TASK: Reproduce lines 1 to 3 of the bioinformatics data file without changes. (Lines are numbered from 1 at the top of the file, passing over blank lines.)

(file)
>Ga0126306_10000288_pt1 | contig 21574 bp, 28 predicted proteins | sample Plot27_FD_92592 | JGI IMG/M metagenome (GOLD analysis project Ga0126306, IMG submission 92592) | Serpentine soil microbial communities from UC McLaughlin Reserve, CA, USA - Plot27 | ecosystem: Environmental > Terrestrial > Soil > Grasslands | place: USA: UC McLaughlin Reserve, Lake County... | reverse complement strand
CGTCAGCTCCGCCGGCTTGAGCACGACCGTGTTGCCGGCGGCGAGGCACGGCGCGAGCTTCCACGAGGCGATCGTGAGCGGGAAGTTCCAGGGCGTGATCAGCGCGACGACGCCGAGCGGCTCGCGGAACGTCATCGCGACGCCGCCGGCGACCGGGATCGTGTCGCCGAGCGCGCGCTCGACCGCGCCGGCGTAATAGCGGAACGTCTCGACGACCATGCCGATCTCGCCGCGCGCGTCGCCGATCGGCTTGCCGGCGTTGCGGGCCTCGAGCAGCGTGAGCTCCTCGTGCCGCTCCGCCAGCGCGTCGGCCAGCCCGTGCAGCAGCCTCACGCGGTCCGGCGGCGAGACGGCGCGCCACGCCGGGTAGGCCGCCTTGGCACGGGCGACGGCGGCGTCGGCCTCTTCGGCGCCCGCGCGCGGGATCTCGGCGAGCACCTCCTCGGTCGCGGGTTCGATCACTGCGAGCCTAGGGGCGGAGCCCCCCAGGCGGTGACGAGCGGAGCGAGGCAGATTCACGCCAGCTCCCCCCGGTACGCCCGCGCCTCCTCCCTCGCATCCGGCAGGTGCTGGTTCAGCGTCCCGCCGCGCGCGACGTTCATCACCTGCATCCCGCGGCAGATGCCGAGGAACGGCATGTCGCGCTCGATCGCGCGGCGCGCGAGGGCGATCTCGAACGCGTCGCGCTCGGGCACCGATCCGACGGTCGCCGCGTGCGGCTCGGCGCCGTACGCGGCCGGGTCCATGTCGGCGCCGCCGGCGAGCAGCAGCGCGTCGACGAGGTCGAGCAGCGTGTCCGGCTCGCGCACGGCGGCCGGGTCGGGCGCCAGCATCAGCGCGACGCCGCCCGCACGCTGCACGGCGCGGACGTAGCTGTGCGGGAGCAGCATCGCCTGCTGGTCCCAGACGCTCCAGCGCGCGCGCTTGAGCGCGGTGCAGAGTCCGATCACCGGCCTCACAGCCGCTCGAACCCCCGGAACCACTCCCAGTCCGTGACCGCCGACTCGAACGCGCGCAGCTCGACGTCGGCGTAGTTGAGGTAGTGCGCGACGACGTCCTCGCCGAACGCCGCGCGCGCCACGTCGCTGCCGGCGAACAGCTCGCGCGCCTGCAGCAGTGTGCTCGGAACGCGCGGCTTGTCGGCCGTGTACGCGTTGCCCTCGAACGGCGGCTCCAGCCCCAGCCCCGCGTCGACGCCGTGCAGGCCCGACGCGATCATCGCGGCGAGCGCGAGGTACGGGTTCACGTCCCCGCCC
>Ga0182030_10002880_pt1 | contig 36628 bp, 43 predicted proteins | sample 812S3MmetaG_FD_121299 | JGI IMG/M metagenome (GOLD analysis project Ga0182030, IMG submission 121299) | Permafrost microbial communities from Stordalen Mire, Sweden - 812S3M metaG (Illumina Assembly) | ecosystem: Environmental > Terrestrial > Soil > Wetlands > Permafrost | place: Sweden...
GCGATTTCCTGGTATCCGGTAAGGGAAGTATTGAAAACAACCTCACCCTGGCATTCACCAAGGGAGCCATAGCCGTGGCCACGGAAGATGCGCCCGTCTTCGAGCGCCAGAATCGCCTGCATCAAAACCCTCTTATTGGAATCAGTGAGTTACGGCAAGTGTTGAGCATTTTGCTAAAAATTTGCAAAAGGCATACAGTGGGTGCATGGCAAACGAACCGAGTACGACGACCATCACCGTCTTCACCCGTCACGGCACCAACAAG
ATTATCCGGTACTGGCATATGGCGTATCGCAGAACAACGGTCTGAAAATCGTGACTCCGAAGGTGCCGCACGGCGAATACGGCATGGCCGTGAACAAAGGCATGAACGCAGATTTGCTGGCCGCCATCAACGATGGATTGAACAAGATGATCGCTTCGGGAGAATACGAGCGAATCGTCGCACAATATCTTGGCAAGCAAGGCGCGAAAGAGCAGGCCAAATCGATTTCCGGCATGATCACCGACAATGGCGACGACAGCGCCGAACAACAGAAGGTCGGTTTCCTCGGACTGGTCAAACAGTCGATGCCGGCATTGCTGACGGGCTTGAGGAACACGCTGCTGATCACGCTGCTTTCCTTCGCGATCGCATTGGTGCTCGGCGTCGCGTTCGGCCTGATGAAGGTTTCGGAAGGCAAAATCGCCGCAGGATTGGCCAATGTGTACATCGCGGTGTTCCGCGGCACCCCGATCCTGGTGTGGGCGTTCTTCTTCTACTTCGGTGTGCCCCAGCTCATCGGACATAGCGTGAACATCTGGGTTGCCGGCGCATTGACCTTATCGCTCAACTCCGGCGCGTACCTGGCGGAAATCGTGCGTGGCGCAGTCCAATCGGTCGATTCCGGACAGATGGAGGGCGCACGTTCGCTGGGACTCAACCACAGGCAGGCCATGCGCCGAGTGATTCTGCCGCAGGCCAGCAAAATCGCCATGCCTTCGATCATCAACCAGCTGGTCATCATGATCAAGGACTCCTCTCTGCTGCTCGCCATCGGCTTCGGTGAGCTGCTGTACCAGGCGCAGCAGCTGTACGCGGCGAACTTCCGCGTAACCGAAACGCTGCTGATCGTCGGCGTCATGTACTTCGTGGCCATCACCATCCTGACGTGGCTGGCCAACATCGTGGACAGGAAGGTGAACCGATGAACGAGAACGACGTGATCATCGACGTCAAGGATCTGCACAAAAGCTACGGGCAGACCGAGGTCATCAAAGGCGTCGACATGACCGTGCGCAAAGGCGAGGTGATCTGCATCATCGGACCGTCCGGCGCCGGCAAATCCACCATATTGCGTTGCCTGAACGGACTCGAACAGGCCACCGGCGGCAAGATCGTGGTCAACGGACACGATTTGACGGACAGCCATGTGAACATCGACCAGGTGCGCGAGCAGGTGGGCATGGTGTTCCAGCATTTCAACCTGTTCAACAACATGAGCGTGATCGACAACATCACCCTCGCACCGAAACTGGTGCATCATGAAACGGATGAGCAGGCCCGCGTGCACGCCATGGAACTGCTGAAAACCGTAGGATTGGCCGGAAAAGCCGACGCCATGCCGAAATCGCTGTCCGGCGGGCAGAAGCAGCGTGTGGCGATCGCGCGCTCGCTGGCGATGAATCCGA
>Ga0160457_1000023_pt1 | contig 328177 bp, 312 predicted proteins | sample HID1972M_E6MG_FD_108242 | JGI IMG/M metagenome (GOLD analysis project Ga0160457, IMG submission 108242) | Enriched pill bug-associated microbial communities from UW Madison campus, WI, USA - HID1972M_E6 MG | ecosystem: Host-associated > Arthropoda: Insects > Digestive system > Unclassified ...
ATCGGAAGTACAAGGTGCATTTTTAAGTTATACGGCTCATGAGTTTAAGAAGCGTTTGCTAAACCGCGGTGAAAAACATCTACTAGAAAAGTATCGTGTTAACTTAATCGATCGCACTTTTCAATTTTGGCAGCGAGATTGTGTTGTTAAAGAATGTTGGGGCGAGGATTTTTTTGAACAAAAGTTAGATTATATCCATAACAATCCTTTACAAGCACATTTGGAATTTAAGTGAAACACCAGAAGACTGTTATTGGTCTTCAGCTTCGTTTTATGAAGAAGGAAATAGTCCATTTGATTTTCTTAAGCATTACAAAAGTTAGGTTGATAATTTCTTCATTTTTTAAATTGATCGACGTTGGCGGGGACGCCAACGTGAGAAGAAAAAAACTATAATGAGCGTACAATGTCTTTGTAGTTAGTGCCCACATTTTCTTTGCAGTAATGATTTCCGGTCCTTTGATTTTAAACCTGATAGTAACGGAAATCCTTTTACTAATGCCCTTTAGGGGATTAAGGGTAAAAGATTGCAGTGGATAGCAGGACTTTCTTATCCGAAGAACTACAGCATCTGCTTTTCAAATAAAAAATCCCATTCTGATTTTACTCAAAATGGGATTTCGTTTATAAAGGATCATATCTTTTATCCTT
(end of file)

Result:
>Ga0126306_10000288_pt1 | contig 21574 bp, 28 predicted proteins | sample Plot27_FD_92592 | JGI IMG/M metagenome (GOLD analysis project Ga0126306, IMG submission 92592) | Serpentine soil microbial communities from UC McLaughlin Reserve, CA, USA - Plot27 | ecosystem: Environmental > Terrestrial > Soil > Grasslands | place: USA: UC McLaughlin Reserve, Lake County... | reverse complement strand
CGTCAGCTCCGCCGGCTTGAGCACGACCGTGTTGCCGGCGGCGAGGCACGGCGCGAGCTTCCACGAGGCGATCGTGAGCGGGAAGTTCCAGGGCGTGATCAGCGCGACGACGCCGAGCGGCTCGCGGAACGTCATCGCGACGCCGCCGGCGACCGGGATCGTGTCGCCGAGCGCGCGCTCGACCGCGCCGGCGTAATAGCGGAACGTCTCGACGACCATGCCGATCTCGCCGCGCGCGTCGCCGATCGGCTTGCCGGCGTTGCGGGCCTCGAGCAGCGTGAGCTCCTCGTGCCGCTCCGCCAGCGCGTCGGCCAGCCCGTGCAGCAGCCTCACGCGGTCCGGCGGCGAGACGGCGCGCCACGCCGGGTAGGCCGCCTTGGCACGGGCGACGGCGGCGTCGGCCTCTTCGGCGCCCGCGCGCGGGATCTCGGCGAGCACCTCCTCGGTCGCGGGTTCGATCACTGCGAGCCTAGGGGCGGAGCCCCCCAGGCGGTGACGAGCGGAGCGAGGCAGATTCACGCCAGCTCCCCCCGGTACGCCCGCGCCTCCTCCCTCGCATCCGGCAGGTGCTGGTTCAGCGTCCCGCCGCGCGCGACGTTCATCACCTGCATCCCGCGGCAGATGCCGAGGAACGGCATGTCGCGCTCGATCGCGCGGCGCGCGAGGGCGATCTCGAACGCGTCGCGCTCGGGCACCGATCCGACGGTCGCCGCGTGCGGCTCGGCGCCGTACGCGGCCGGGTCCATGTCGGCGCCGCCGGCGAGCAGCAGCGCGTCGACGAGGTCGAGCAGCGTGTCCGGCTCGCGCACGGCGGCCGGGTCGGGCGCCAGCATCAGCGCGACGCCGCCCGCACGCTGCACGGCGCGGACGTAGCTGTGCGGGAGCAGCATCGCCTGCTGGTCCCAGACGCTCCAGCGCGCGCGCTTGAGCGCGGTGCAGAGTCCGATCACCGGCCTCACAGCCGCTCGAACCCCCGGAACCACTCCCAGTCCGTGACCGCCGACTCGAACGCGCGCAGCTCGACGTCGGCGTAGTTGAGGTAGTGCGCGACGACGTCCTCGCCGAACGCCGCGCGCGCCACGTCGCTGCCGGCGAACAGCTCGCGCGCCTGCAGCAGTGTGCTCGGAACGCGCGGCTTGTCGGCCGTGTACGCGTTGCCCTCGAACGGCGGCTCCAGCCCCAGCCCCGCGTCGACGCCGTGCAGGCCCGACGCGATCATCGCGGCGAGCGCGAGGTACGGGTTCACGTCCCCGCCC
>Ga0182030_10002880_pt1 | contig 36628 bp, 43 predicted proteins | sample 812S3MmetaG_FD_121299 | JGI IMG/M metagenome (GOLD analysis project Ga0182030, IMG submission 121299) | Permafrost microbial communities from Stordalen Mire, Sweden - 812S3M metaG (Illumina Assembly) | ecosystem: Environmental > Terrestrial > Soil > Wetlands > Permafrost | place: Sweden...